Following on from the article mentioned yesterday, the World Service broadcast about the Trojan Room Coffee pot went out today.
Links to the programme, and a downloadable version here, if wanted.
There’s an amazing thing I’ve just discovered after installing an SSD in my laptop: Microsoft Office products now start up at a reasonable speed!
I’ve only just realised that, because I open them so rarely. (It’s one of the joys of working for myself that I can largely pick the tools I use.) In fact, I realise, I probably download updates for Office components more frequently than I actually use them.
That’s an interesting phenomenon; there ought to be a word for it. I’m probably unusual in having Microsoft Word work that way, but there are many of my lesser-used iOS apps that will be updated several times between successive actual executions of their code.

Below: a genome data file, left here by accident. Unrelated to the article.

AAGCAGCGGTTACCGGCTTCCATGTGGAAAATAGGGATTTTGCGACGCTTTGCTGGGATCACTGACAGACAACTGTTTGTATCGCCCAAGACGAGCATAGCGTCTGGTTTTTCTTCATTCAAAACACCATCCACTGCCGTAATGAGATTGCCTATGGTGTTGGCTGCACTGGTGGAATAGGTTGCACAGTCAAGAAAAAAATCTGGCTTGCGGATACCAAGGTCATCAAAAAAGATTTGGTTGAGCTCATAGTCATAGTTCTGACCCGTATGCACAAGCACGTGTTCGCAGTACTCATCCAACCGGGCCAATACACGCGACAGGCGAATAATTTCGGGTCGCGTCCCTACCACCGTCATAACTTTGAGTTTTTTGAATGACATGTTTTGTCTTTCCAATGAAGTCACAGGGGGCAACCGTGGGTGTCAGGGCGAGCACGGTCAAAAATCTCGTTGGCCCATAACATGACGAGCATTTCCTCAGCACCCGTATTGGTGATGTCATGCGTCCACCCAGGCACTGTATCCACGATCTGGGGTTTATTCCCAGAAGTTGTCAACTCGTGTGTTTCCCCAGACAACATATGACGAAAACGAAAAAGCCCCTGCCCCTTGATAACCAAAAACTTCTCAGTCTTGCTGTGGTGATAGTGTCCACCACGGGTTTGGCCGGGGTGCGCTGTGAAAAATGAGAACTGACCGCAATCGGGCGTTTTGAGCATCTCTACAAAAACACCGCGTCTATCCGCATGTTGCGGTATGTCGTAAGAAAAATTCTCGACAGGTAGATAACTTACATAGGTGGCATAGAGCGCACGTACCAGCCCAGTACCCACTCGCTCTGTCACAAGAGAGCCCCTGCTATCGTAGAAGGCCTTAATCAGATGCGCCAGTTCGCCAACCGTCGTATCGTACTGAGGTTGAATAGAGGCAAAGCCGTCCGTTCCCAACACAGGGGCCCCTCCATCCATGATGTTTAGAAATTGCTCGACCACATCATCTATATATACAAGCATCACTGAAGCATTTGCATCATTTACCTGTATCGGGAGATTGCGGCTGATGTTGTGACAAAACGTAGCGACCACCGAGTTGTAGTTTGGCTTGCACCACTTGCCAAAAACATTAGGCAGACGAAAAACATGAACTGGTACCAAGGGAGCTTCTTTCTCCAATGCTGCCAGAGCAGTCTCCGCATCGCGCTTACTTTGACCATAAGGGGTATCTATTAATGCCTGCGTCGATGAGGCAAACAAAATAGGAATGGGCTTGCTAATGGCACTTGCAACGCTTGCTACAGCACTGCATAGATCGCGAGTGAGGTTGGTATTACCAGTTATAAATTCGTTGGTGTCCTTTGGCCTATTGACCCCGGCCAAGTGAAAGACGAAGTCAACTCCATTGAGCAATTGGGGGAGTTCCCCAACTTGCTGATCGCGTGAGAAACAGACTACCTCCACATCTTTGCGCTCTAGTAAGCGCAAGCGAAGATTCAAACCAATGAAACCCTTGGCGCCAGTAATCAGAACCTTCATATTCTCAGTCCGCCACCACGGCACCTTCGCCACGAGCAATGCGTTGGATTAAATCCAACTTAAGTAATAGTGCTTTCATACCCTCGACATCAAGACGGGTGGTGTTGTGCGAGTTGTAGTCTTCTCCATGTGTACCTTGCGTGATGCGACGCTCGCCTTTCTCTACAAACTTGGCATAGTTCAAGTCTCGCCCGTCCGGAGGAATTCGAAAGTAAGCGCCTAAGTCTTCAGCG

This is a real cultural shift from a world where big corporations would debate for months before rolling out an update to a program. On the web, we’ve grown used to the idea that a piece of software might not look quite the same the next time you log into it. But it’s now true of many apps in my pocket: something will have changed in an app before I run it again. I could quite easily pull my phone out one day and discover that last night’s update had broken something and I could no longer access the boarding pass I need for that plane…
I guess it’s a tribute to progress in software development, or perhaps to the Apple software-approval process (a real pain for developers but in many ways a boon to customers) that this so rarely happens.
© Copyright Quentin Stafford-Fraser